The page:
But maybe the REAL question is: Did Samoa Joe ever have what it takes in the first place?
Hereâ<80><99>s how one wrestling insider described Joe: â<80><9c>He looks like a slob, dresses like a bum, canâ<80><99>t cut a promo and has no charisma.â<80> Try to argue with that. Maybe Joe was just a niche performer all along, a guy who made major impact with ROH, a little-engine-that-could promotion, then failed miserably with a bigger company despite being indefinitely rammed down the fansâ<80><99> throats as a top guy. Joeâ<80><99>s a latter-day Sandman, only he has a weight problem instead of an alcohol addiction.
Joeâ<80><99>s weight IS a problem. Wrestling fans rarely take the obese seriously, except those heavy enough to fall into the freak-show category. Every time I see Joe on TV, his girth and ill-advised fashion sense make me think one thing: â<80><9c>Fat guy in a little coatâ<80>¦â<80>
Yeah, Iâ<80><99>m fat. So what? No oppressed minority devours its own like the morbidly chunky, preferably with a side of cheese fries.
As far as his promos and charisma go, Joeâ<80><99>s permanent sourpuss kills him. He not only sounds whiny, he looks whiny. He has the Samoan version of bitter-beer face.
Are his interviews scripted properly? Probably not. But you either have to take control or rise above, and if youâ<80><99>re talented enough, youâ<80><99>ll get over. Look at the Chris Jericho-Shawn Michaels program in WWE, by far the best thing in wrestling today. Itâ<80><99>s good, in large part, because Jericho and Michaels have control of it and have the savvy to make it work.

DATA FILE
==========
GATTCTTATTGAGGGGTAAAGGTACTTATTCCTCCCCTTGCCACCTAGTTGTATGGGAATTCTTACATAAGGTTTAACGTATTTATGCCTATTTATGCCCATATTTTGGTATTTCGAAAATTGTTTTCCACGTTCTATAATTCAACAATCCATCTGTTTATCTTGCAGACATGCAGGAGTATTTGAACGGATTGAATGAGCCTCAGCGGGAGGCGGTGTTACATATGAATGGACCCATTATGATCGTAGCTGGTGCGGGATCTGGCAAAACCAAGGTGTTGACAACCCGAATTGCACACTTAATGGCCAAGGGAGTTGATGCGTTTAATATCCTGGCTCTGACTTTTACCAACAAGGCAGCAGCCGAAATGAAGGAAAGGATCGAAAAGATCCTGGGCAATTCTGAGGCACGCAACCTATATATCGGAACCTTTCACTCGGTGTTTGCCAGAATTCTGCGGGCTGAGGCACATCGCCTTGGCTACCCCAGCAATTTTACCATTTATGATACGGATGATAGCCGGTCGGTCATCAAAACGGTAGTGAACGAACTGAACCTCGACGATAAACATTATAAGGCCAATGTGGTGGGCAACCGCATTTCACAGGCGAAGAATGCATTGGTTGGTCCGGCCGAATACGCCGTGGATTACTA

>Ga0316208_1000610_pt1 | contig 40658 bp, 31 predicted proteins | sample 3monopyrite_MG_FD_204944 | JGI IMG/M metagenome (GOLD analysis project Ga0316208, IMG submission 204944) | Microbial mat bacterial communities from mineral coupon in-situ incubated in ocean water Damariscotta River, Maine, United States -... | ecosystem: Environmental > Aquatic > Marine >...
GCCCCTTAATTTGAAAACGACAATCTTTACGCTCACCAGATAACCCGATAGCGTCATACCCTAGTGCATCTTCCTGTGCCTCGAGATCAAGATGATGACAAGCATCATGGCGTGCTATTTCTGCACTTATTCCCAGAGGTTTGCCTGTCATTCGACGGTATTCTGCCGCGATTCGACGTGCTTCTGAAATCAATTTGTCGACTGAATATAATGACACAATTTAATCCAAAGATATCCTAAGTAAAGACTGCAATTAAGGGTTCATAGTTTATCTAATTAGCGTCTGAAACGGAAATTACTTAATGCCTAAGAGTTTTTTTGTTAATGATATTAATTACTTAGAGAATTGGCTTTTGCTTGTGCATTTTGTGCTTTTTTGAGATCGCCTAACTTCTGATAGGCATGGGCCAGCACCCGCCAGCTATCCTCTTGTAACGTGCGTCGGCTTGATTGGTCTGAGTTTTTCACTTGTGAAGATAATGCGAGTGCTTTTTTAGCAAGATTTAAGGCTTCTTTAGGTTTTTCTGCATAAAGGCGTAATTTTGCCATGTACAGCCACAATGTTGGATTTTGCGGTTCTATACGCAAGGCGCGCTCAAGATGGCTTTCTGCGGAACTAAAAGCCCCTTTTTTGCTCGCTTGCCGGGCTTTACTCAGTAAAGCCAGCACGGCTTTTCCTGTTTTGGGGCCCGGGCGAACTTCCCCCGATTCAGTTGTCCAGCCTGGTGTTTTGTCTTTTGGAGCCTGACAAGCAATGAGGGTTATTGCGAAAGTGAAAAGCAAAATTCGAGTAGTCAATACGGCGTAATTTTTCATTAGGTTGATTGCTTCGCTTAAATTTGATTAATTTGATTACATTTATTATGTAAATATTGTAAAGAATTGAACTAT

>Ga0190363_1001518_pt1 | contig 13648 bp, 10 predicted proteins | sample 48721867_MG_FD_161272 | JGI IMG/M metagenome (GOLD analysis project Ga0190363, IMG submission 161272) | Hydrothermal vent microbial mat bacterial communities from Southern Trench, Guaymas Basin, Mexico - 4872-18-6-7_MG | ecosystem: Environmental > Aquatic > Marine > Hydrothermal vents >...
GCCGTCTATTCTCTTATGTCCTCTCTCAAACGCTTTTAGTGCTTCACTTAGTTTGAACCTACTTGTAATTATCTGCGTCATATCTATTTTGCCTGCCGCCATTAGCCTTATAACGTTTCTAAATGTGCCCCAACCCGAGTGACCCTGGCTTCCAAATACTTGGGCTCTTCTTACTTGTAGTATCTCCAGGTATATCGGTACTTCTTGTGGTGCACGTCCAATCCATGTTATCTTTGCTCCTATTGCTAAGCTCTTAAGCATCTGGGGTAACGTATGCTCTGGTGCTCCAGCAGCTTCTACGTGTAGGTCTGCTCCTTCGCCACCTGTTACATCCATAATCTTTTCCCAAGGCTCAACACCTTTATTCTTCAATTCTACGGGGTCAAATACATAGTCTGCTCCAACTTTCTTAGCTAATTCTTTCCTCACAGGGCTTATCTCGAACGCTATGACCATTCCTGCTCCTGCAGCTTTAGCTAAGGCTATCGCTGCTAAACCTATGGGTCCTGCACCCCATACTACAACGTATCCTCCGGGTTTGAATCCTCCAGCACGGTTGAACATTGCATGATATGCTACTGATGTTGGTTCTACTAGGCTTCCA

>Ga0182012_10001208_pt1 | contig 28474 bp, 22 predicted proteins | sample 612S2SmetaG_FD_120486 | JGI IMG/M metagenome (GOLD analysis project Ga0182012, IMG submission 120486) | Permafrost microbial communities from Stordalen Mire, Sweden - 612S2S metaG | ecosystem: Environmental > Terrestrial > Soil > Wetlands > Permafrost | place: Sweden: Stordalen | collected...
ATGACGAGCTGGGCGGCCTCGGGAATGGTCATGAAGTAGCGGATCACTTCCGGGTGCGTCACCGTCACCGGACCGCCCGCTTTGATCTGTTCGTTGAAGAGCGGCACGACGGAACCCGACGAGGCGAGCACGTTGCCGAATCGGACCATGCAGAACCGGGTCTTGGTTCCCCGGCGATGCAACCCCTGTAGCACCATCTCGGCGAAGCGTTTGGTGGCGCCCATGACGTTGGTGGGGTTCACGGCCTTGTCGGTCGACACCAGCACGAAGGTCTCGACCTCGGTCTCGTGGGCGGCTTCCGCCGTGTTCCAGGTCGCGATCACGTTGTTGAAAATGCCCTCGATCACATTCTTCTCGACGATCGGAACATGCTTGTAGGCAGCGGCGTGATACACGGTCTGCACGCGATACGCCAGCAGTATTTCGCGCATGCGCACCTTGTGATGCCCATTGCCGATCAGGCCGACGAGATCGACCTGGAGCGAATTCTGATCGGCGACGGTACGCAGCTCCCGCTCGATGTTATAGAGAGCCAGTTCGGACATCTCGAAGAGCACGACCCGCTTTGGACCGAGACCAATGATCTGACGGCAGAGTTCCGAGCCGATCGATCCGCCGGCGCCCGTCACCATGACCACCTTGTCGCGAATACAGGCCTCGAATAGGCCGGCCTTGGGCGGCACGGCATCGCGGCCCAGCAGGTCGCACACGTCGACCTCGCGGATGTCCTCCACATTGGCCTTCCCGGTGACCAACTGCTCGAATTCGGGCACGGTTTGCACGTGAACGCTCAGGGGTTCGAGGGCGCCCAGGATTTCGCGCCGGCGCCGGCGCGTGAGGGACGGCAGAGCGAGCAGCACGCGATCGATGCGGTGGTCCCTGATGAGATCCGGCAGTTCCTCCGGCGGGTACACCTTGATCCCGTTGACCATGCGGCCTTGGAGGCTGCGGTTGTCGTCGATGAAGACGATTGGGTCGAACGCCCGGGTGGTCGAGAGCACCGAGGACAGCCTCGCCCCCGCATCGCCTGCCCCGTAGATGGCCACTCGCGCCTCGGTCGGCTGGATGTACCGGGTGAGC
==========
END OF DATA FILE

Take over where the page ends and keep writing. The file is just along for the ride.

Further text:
If Joe canâ<80><99>t take the helm of his own program in TNA, thatâ<80><99>s his fault. Heâ<80><99>s certainly up the card far enough that he should be able to do so. If Joe does have control, his failure speaks for itself.
John Cena is an example of someone who rose above. WWE originally booked him as the wrong white rapper â<80>” Marky Mark, not Eminem â<80>” but he rose above. Some WWE fans booed Cena despite his positioning as a babyface â<80>” some still do â<80>” but he rose above. Cena is one of the top stars in WWE, not so much because of how heâ<80><99>s been used, but because he always had the indefinable â<80><9c>it.â<80>
Joe does not.
Ultimately, the fans choose. Not the Internet schmucks, but the everyday fans, the ones who watch Impact!, who purchase PPVs, who attend live shows. The Impact Zone used to love Joe. But when was the last time you heard a â<80><9c>Joeâ<80><99>s gonna kill youâ<80> chant? Joeâ<80><99>s a whiny, easily-duped fat guy now. At TNAâ<80><99>s most recent taping, â<80><9c>Sloppy Joeâ<80> was the mantra sung by the marks.
Fan adulation isnâ<80><99>t everything, though. Remember when Sting succeeded Ric Flair as WCW flagship in the early â<80>~90s? The arenas went nuts for Sting â<80>” even as attendance dipped continually and consistently.
Some argue that Joe should have been booked as a one-dimensional killing machine, period. Perhaps that should have been the case a bit longer. But sooner or later, your character has to grow. If Joe couldnâ<80><99>t handle it now, thereâ<80><99>s no guarantee he could handle it later.
If Joe ever goes to WWE, heâ<80><99>ll be used as a garden-variety lard-assed Samoan and limited to the middle of the card. When TNA began pushing Joe, WWEâ<80><99>s answer was the laughably stereotypical Umaga , and guess what? Umaga meant more, did more and drew more than Joe.
One of my favorite sports truisms is: What could have happened, did.
It definitely applies to Samoa Joe.
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